US President Joe Biden listens during a virtual summit with Chinese President Xi Jinping in the Roosevelt Room of the White House in Washington DC, USA, 15 November 2021. EFE-EPA FILE/SARAH SILBIGER / POOL

Biden, Xi agree on military communication, anti-drug cooperation, discuss Taiwan

San Francisco, US, Nov 15 (EFE).- United States President Joe Biden and China’s President Xi Jinping met for the first time in a year on Wednesday, agreeing to resume military-to-military communication and cooperate on anti-drug issues as well as discussing their most touchy topic of Taiwan.

The flags of the USA and China flutter in Beijing, China, 15 November 2023. EFE-EPA FILE/MARK R. CRISTINO

The flags of the USA and China flutter in Beijing, China, 15 November 2023. EFE-EPA FILE/MARK R. CRISTINO

The meeting, which lasted more than four hours and took place on the outskirts of San Francisco and on the sidelines of the Asia-Pacific Economic Cooperation (APEC) summit, involved a “candid and constructive discussion on a range of bilateral and global issues,” according to the White House.

During the meeting, Xi told Biden that Taiwan is the most dangerous issue in their bilateral relationship, a senior US official told journalists.

A spokesperson for the Chinese foreign ministry, Hua Chunying, wrote on X that “Xi pointed out that the Taiwan question remains the most important and most sensitive issue in China-US relations.”

“The US side should take real actions to honor its commitment of not supporting ‘Taiwan independence,’ stop arming Taiwan, and support China’s peaceful reunification. China will realize reunification, and this is unstoppable,” she added.

Biden reiterated to Xi that the US “opposes any unilateral changes to the status quo from either side” and expects “cross-strait differences to be resolved by peaceful means,” according to the White House, which added that Biden called for restraint in China’s use of military activity in and around the Taiwan Strait.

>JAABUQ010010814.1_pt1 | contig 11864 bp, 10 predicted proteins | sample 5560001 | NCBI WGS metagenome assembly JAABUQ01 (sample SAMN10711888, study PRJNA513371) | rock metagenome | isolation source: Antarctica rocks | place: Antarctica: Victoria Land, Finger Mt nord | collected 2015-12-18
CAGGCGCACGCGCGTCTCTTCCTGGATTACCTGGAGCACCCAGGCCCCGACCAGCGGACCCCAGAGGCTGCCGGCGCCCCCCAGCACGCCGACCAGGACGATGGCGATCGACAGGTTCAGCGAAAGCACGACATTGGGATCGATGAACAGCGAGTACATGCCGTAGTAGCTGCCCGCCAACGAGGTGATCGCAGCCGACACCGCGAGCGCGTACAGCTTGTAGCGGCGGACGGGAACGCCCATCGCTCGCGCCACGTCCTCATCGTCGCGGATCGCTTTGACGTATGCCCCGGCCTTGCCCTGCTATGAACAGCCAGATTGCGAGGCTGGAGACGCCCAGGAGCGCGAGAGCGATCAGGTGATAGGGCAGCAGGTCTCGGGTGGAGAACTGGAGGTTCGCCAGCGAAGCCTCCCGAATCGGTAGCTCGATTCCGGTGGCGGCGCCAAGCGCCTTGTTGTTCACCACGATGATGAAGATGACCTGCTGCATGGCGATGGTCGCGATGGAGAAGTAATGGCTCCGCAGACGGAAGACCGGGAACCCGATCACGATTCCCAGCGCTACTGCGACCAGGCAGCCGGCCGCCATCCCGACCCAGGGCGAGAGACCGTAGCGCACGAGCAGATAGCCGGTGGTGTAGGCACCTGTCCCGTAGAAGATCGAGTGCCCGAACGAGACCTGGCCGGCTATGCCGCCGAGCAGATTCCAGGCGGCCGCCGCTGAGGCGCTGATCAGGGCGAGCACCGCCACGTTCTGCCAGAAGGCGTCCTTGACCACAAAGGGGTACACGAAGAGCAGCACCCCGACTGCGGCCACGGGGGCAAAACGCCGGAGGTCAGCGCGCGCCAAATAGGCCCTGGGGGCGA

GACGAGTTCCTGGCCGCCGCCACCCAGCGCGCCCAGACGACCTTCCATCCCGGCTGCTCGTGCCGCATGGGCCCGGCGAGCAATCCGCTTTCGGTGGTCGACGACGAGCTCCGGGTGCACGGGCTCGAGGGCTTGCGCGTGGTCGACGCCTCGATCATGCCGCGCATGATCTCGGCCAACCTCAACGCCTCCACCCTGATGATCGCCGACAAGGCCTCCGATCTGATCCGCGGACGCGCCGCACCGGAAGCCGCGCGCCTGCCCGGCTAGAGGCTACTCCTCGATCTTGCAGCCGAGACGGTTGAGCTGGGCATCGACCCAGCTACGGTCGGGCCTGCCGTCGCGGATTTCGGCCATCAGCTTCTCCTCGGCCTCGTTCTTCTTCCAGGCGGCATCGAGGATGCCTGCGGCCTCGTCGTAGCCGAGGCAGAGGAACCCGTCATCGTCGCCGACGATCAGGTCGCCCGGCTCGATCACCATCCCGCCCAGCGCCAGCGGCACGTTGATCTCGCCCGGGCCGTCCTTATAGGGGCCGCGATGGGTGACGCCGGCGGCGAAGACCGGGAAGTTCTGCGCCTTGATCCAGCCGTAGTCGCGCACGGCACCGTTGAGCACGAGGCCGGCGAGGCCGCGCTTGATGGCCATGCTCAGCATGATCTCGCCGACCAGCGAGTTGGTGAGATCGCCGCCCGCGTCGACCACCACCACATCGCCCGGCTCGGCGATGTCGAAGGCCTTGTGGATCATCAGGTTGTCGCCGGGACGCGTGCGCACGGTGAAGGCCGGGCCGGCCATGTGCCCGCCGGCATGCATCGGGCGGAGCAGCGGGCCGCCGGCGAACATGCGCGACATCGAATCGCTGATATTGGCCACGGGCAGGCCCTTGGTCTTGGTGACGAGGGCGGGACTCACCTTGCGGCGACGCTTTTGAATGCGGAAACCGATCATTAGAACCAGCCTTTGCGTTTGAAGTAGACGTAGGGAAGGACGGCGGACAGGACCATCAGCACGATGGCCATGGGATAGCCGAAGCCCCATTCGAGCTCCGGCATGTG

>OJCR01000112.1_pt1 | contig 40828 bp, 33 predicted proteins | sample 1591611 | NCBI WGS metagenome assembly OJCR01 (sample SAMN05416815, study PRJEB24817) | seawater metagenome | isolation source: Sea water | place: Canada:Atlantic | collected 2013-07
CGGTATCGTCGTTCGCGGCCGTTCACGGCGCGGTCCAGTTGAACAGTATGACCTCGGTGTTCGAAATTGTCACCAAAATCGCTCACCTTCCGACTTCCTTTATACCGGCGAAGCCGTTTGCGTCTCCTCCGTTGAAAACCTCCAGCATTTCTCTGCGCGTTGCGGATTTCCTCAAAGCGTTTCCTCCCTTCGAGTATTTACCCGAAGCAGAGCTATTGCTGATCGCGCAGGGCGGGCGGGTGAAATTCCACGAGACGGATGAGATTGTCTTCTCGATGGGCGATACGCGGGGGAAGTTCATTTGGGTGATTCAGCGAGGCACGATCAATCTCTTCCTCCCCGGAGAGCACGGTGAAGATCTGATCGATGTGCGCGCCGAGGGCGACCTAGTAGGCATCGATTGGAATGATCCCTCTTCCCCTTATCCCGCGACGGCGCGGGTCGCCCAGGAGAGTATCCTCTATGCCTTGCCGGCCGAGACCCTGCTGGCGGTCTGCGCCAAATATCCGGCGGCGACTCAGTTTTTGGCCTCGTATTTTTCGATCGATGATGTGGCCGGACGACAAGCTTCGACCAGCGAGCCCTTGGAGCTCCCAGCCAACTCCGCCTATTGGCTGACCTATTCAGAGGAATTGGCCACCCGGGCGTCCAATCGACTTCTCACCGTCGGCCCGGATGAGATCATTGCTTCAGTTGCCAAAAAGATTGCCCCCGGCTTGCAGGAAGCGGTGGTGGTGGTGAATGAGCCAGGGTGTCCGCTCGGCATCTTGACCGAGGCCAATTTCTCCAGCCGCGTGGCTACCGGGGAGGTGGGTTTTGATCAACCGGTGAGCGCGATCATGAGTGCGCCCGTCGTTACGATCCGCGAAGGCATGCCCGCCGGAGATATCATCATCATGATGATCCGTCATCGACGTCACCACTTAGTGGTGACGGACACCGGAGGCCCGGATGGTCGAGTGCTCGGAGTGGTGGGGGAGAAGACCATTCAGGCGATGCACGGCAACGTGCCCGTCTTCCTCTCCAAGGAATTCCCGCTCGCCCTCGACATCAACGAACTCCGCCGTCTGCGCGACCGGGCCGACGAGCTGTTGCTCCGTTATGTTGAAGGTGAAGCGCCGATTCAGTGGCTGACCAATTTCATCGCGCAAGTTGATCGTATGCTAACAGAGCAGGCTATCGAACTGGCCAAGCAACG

Taiwan, the self-governed island with a democratic political system that China claims as part of its territory and to which Washington sends a large amount of weapons, is the main source of tensions between the two powers.

Biden again reaffirmed, as he has on numerous occasions, the US’ adherence to the “one China” principle, which Beijing imposes as the basis of its diplomatic ties with any country. It means that the only Chinese government that Washington can officially recognize is Beijing.

However, in exchange for abiding by that principle and breaking diplomatic ties with Taipei almost half a century ago, Washington signed the Taiwan Relations Act of 1979, which commits the US to the defense of the island, although it is not clear whether the power would intervene in the event of a Chinese attack in a policy known as “strategic ambiguity.”

Furthermore, according to the senior US official, Biden took the opportunity to ask Xi to respect the independence of the January presidential election in Taiwan.

In addition, the presidents agreed to resume military-to-military communications, which China severed following the visit of then-US House speaker Nancy Pelosi to Taiwan in August 2022.

“The two leaders welcomed the resumption of high-level military-to-military communication, as well as the US-China Defense Policy Coordination Talks and the US-China Military Maritime Consultative Agreement meetings. Both sides are also resuming telephone conversations between theater commanders,” the White House said.

Biden also underscored the US’ support for a “free and open Indo-Pacific that is connected, prosperous, secure, and resilient … [and] reaffirmed the United States’ ironclad commitment to defending our Indo-Pacific allies.”

“The president emphasized the United States’ enduring commitment to freedom of navigation and overflight, adherence to international law, maintaining peace and stability in the South China Sea and East China Sea, and the complete denuclearization of the Korean Peninsula,” the White House said.

The pair also reached an agreement to stop the illicit production of fentanyl, the powerful opioid that claims the lives of nearly 200 Americans a day.

According to the same senior official, the leaders reached an agreement for Beijing to control the exports of chemicals that Mexican drug cartels use to manufacture fentanyl and then sell illegally in the US.

According to US media, the deal includes a commitment from China to go after companies that produce fentanyl precursors.

In exchange, the US could lift restrictions on the Institute of Forensic Science of China’s Ministry of Public Security, which were put in place during the Trump administration for abuses against Muslim minorities in the northwestern Chinese region of Xinjiang, which Beijing denies.

Biden raised concerns regarding Chinese human rights abuses, including in Xinjiang, Tibet, and Hong Kong.

The leaders also affirmed the need to address the risks of advanced AI systems and improve AI safety, the White House said.

They also committed to tackle the climate crisis, increase passenger flights between the two countries, and encouraged the expansion of educational, student, youth, cultural, sports and business exchanges. EFE